Aug 12, 2013

The lesser known side to Huma Qureshi

I have this image of myself 40-50 years down the line when I’m recalling my initial years of being a reporter in a daily. This image is completely assuming the fact that I make it as a journalist and go beyond writing about art shows that I don’t understand and bharatnatyam performances in shady auditoriums. But the one thing I will look back at with pride is the interviews I’ve done. About a year into working, I realized that I was better at getting famous people to divulge little pieces of information that the audiences they cater to normally don’t hear about. Huma Qureshi was one of those people. Here’s the full text of the interview with her before ‘D-Day’:

What’s Zoya Rehman like? How was your experience taking on this character?

Zoya is an explosive expert and an undercover immigration lawyer. On the surface, she’s a girl of very words and may come across as a little steely. But she’s quite human and fragile like anybody else. There are these choices that she has to make which are difficult. But she has to make them because if she doesn’t, it jeopardizes the whole mission. And in a way, she’s sort of the only girl in this all-guy team. Of course, it’s a very guy-heavy film and it is about the men and machines and espionage. But I think the girls, whether it’s my character or the other two, have a very special place in the movie and hold it on their own.

For me, it was just exciting to be a part of an action film. I’ve never done action before and I didn’t think anyone would cast me in an action movie. But I’m very grateful to Nikhil (Advani) for giving me this opportunity. I hope I’ve done justice to what he had in mind. I always say I’m as good or bad as the team I’m working with because I’m very raw. I’m still learning as we go by. It’s a medium that I’m still grappling with. Yes, you may say I’m four films old but it’s just been a year and there’s too much information I’m trying to cram. It’s all of those things combined.

Any character traits you could relate to personally?

She’s very pragmatic and I think I am too. Actually I’m very emotional so that’s not true. (laughs) Zoya’s very different from who I am. I’m a very emotional person but Zoya’s calm and collected and knows what she has to do. I’m far more volatile as a person that way. But Zoya also has the ability to put on these masks whenever required. I think I can do that because I’m an actress.

Can you compare your experiences with theatre and films?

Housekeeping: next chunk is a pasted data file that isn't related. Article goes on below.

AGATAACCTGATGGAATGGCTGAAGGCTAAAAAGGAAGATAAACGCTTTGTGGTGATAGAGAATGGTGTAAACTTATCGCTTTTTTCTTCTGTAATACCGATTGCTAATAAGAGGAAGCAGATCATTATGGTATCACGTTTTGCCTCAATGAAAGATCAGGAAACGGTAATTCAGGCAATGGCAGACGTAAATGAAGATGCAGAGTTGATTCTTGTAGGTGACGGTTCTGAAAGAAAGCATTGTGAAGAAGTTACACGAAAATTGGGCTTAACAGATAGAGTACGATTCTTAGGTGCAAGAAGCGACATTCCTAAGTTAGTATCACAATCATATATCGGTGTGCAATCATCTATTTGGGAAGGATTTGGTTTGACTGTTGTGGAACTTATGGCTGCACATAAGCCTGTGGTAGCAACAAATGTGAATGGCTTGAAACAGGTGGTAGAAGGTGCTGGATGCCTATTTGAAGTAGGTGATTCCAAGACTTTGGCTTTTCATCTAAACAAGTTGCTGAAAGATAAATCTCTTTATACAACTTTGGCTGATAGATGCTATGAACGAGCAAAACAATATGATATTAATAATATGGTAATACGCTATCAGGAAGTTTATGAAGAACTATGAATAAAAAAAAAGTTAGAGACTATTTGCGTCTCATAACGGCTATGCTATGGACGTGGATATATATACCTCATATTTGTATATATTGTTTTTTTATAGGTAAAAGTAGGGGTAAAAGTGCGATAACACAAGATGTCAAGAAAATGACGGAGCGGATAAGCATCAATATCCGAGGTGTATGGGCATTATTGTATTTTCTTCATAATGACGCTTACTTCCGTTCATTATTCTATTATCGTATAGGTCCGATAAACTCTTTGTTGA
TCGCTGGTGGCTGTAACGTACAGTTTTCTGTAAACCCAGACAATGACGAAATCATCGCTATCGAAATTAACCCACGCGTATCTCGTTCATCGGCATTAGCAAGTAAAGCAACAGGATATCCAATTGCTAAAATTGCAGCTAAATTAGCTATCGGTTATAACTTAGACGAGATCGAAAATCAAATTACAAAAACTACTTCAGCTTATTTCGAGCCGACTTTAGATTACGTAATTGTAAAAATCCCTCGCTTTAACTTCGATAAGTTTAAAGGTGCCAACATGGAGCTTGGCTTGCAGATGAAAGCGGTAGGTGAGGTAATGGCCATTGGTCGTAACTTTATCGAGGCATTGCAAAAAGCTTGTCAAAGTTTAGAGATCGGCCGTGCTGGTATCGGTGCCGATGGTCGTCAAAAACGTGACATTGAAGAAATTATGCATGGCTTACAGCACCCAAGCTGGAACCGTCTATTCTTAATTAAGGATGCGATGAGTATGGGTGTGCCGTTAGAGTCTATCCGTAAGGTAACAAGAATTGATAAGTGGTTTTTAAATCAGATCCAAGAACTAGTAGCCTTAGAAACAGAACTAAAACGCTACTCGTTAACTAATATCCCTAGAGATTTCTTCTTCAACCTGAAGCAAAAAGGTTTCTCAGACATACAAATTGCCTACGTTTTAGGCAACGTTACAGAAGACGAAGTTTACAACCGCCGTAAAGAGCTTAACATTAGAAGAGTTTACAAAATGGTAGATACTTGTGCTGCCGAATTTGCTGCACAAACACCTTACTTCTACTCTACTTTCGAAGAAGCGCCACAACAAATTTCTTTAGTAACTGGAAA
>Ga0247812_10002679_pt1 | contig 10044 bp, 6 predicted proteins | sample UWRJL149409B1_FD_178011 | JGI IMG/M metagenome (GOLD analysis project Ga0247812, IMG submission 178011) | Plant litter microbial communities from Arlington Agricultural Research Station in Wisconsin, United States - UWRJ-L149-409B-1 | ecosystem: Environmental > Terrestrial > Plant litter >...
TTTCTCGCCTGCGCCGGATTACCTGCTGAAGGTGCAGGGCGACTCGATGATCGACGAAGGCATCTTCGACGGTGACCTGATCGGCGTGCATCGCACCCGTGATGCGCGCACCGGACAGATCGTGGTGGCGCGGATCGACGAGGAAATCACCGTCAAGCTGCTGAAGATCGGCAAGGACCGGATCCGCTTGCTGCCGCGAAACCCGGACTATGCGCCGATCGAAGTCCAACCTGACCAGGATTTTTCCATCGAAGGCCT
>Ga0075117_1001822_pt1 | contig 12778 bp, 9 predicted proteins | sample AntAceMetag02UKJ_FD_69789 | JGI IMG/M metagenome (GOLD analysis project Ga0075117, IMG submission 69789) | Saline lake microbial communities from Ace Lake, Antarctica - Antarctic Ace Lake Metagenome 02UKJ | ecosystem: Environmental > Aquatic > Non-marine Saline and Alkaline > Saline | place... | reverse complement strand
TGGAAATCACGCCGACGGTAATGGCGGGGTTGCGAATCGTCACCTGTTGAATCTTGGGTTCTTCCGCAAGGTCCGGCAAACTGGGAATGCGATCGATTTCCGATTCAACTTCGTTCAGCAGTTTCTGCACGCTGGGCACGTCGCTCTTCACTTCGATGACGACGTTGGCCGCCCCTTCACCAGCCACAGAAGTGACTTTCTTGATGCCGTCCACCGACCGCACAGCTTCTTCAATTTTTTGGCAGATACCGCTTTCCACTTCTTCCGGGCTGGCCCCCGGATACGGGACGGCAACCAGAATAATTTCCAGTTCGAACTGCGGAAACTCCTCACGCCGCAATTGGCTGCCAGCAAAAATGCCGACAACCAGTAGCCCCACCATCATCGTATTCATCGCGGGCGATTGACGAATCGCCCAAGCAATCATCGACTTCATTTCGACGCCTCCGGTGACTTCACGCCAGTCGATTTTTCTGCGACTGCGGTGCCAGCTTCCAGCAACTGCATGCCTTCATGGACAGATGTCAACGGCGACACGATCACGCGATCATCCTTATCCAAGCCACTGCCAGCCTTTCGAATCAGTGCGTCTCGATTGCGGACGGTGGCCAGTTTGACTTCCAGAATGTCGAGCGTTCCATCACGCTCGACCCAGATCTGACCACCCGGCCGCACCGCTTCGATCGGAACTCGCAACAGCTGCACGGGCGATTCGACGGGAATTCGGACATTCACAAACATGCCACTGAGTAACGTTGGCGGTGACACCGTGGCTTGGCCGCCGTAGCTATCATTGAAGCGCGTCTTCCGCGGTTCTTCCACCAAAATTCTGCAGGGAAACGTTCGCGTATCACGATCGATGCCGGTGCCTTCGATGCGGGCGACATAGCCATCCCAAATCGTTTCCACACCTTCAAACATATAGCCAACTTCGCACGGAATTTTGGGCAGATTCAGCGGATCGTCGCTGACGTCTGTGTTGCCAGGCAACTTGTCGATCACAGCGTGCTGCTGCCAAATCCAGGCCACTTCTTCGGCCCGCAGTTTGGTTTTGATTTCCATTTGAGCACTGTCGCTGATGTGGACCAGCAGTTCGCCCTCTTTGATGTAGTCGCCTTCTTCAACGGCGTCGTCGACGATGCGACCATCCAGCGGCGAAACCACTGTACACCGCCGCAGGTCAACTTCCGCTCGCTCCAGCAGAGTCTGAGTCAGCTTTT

Working in film and theatre are very different. I can’t say which my preferred one is because they both have their pros and cons. In theatre, I love the fact that you get an immediate response. You know exactly how it went. Films, of course, you reach out to so many people and so, the percentage of adulation and appreciation is much more, which is great. But technically, it’s just a matter of internalizing or externalizing. In films, you have to sometimes do very little to express. Theatre, on the other hand, just by the sheer design of it, needs you to project, express and ensure that the person sitting in the last row on the last seat is able to hear you as clearly as the first person. They’re both very difficult mediums.

And modeling versus acting?

I’ve actually not walked down the ramp that much. Ever since I started doing films is when I started being showstoppers. Before that, I was doing more of television commercials, which is more acting work than modeling. So I’ve never been a model in the quintessential sense of the word.

How do you feel when you look at the year that’s passed?

Honestly, I feel very cool. I don’t feel cocky or arrogant or that I’ve accomplished something. I don’t think ‘Oh my god, I’ve so much more to do’ or ‘Oh my god, I’ve come so far’. I don’t know what’s happening but I just feel it’s pretty cool. It’s one of those feelings. What’s really nice is that a lot of people tried to scare me. They tried to tell me that I was starting off in a very off-beatish space and I should wait. They said I have the looks and the talent and can be like the quintessential mainstream heroine. I could have chosen to get scared and rejected a film like ‘Gangs of Wasseypur’ and the other movies that I’ve done. But I’m glad because I guess that makes me different. That’s my USP and what my audiences expect and like from me.